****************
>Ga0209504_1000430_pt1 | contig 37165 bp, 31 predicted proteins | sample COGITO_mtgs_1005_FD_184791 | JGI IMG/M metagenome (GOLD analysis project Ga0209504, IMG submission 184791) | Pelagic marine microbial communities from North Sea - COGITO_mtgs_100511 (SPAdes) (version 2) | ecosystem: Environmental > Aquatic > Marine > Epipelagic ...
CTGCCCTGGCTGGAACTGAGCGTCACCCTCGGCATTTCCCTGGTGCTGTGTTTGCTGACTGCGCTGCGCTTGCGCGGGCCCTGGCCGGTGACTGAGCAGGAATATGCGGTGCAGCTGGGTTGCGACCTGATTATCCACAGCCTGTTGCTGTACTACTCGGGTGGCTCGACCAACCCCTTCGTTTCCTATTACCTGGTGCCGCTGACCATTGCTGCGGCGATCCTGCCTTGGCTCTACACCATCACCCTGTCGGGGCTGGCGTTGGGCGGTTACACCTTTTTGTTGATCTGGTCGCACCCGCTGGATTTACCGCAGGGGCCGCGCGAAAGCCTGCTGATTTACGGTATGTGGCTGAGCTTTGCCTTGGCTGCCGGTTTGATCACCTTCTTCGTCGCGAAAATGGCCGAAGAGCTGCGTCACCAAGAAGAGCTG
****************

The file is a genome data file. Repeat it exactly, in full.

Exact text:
>Ga0209504_1000430_pt1 | contig 37165 bp, 31 predicted proteins | sample COGITO_mtgs_1005_FD_184791 | JGI IMG/M metagenome (GOLD analysis project Ga0209504, IMG submission 184791) | Pelagic marine microbial communities from North Sea - COGITO_mtgs_100511 (SPAdes) (version 2) | ecosystem: Environmental > Aquatic > Marine > Epipelagic ...
CTGCCCTGGCTGGAACTGAGCGTCACCCTCGGCATTTCCCTGGTGCTGTGTTTGCTGACTGCGCTGCGCTTGCGCGGGCCCTGGCCGGTGACTGAGCAGGAATATGCGGTGCAGCTGGGTTGCGACCTGATTATCCACAGCCTGTTGCTGTACTACTCGGGTGGCTCGACCAACCCCTTCGTTTCCTATTACCTGGTGCCGCTGACCATTGCTGCGGCGATCCTGCCTTGGCTCTACACCATCACCCTGTCGGGGCTGGCGTTGGGCGGTTACACCTTTTTGTTGATCTGGTCGCACCCGCTGGATTTACCGCAGGGGCCGCGCGAAAGCCTGCTGATTTACGGTATGTGGCTGAGCTTTGCCTTGGCTGCCGGTTTGATCACCTTCTTCGTCGCGAAAATGGCCGAAGAGCTGCGTCACCAAGAAGAGCTG